A data breach at Apprentice Information Systems, which led many Arkansas counties to shut down servers, has been mostly repaired, according to county officials.
Ouachita County Judge Robert McAdoo said, "It's my understanding that we are partially back up. AIS is still tweaking on some of the finishing touches we have to do."
Both the Ouachita County treasurer and clerks' offices were affected by the breach.
Ouachita County Treasurer Missy Chambers said, "For the treasurer's office. we have both of our computers back up. AIS called us Monday and Tuesday, we got all the back up in this office. What we are waiting on right now is getting our secure banking back up to full force. We're still able to do payroll. They have to get a paper check; we can't do direct deposit right now."
Scott Hollis, Union County's information services manager, told the Union County Quorum Court on Nov. 17 that the security breach, which impacted 54 Arkansas counties, was under federal investigation.
"We had a Zoom call with the State of Arkansas, Department of Information Systems and about 140 different other people around the state and they gave us some information -- not a lot, because there's an ongoing investigation right now. Both Homeland Security and the Cybersecurity Task Force with the National Guard are involved in that," he said.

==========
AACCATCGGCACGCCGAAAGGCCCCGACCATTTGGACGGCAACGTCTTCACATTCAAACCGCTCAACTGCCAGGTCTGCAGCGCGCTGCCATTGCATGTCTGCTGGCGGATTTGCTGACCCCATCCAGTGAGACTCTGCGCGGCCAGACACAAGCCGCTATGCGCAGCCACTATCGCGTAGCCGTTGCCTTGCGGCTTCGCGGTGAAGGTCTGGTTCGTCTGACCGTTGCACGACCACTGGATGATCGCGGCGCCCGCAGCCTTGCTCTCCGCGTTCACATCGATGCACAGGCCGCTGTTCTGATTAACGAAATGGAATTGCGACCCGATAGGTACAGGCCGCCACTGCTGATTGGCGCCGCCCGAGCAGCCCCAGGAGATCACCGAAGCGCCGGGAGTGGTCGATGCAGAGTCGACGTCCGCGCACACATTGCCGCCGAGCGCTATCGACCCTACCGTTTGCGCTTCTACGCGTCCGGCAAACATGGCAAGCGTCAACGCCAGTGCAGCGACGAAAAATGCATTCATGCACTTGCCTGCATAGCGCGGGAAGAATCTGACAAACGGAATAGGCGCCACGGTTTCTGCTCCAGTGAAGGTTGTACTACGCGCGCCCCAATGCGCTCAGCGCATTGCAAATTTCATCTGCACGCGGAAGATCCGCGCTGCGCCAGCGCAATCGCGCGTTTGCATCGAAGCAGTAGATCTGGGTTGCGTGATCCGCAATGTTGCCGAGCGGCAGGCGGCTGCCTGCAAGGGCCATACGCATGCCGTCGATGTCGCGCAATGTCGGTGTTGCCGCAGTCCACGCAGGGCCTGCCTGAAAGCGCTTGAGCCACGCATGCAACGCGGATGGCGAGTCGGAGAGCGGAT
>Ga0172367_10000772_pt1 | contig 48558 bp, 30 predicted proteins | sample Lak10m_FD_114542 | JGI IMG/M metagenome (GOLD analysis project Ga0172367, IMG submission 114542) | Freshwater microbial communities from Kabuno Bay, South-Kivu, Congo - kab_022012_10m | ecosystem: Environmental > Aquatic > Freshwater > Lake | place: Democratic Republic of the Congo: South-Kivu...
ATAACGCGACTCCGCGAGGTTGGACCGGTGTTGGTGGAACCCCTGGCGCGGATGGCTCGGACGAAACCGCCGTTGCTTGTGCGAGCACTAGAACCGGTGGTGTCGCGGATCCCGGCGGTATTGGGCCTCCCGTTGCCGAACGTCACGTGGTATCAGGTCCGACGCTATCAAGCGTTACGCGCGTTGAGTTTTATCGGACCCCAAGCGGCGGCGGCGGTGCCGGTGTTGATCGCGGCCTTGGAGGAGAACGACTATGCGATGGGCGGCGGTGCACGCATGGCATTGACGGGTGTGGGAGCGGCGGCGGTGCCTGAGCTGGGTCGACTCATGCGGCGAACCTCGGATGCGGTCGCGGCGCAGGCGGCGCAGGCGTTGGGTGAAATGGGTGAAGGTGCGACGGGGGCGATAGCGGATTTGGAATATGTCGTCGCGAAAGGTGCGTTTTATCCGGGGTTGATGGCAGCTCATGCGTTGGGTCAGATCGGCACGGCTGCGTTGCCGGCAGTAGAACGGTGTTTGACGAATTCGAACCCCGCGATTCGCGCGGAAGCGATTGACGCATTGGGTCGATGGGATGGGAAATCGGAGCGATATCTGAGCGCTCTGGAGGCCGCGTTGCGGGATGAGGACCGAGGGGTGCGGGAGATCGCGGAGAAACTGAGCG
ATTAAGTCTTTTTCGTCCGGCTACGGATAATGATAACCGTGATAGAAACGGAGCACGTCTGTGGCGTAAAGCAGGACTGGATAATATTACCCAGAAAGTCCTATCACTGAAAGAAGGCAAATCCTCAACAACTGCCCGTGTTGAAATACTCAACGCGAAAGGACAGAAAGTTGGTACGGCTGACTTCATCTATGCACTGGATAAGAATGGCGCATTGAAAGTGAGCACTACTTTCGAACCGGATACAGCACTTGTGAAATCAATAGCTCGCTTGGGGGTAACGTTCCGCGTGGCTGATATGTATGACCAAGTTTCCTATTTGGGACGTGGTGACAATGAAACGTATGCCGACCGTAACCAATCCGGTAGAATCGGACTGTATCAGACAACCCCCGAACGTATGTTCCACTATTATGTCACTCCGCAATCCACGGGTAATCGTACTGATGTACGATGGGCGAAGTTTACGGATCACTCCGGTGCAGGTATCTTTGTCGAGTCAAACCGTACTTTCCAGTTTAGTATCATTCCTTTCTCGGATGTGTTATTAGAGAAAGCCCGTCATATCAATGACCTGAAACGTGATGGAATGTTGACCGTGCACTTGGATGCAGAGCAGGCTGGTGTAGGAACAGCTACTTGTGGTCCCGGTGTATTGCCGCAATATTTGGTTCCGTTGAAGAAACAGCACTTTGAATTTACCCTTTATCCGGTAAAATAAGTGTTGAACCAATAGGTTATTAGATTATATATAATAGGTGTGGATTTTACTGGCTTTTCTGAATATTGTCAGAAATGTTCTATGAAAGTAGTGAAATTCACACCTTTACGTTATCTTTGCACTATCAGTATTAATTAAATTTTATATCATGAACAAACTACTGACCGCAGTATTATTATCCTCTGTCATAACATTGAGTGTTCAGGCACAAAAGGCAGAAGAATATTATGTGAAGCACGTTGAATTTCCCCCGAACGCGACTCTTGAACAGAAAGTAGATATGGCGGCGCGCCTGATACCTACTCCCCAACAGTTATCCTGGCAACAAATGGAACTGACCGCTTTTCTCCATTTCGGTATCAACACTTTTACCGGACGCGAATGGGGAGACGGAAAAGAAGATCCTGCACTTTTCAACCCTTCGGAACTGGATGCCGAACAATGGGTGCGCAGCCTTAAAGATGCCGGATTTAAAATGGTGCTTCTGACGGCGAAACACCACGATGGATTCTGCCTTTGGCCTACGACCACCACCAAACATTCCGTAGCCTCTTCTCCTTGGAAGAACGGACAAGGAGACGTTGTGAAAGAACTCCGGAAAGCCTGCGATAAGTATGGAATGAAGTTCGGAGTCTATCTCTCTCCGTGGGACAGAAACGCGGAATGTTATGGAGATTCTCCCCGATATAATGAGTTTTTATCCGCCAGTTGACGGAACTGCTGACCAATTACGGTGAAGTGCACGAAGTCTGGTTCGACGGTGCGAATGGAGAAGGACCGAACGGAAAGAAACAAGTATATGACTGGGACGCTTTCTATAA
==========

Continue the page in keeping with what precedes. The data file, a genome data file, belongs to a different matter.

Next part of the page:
Hollis said Apprentice workers noticed "suspicious activity" the Saturday before the election, Nov. 5.
"Their technicians went into the office and saw that somebody was attacking the systems, had encrypted their servers and was slowly working their way out to the different county servers that AIS had access to," he said. "So they shut everything down and attempted to shut down, remotely, the servers and they didn't have access to them."
From there, the company began reaching out to counties that utilize AIS software, to direct them to shut down any computers with the software.
Hollis said Cerberus Sentinel, a cybersecurity company AIS works with, identified a foreign hacking group as being responsible for the attack.
"They identified the group that did this as a Russian-Ukrainian group called BlackCat," Hollis said. "They didn't mention any money, anything about actual money being transferred... There was a question of whether it was a ransomware attack, if BlackCat asked for ransom, but they wouldn't say about that, so I figure that's an ongoing investigation, they're not going to talk about it until they know more.
"More than likely, they're not going to pay any kind of ransom. That kind of thing – people have stopped paying ransoms because there's no guarantee that they'll actually unencrypt your data. Once they have your money – they don't have to do anything, they can just move on, and people have started realizing that," he continued.
In September, Reuters reported that the BlackCat group, since November 2021, was responsible for up to 136 cyber-attacks on companies in the U.S. and Europe. Recovery from their attacks can cost up to $1.85 million, the outlet reported.
AIS had the data stored on its servers backed up, Hollis said, and the company was working to "rebuild the data" that was corrupted or encrypted in the attack.
Caitlan Butler contributed reporting to this story.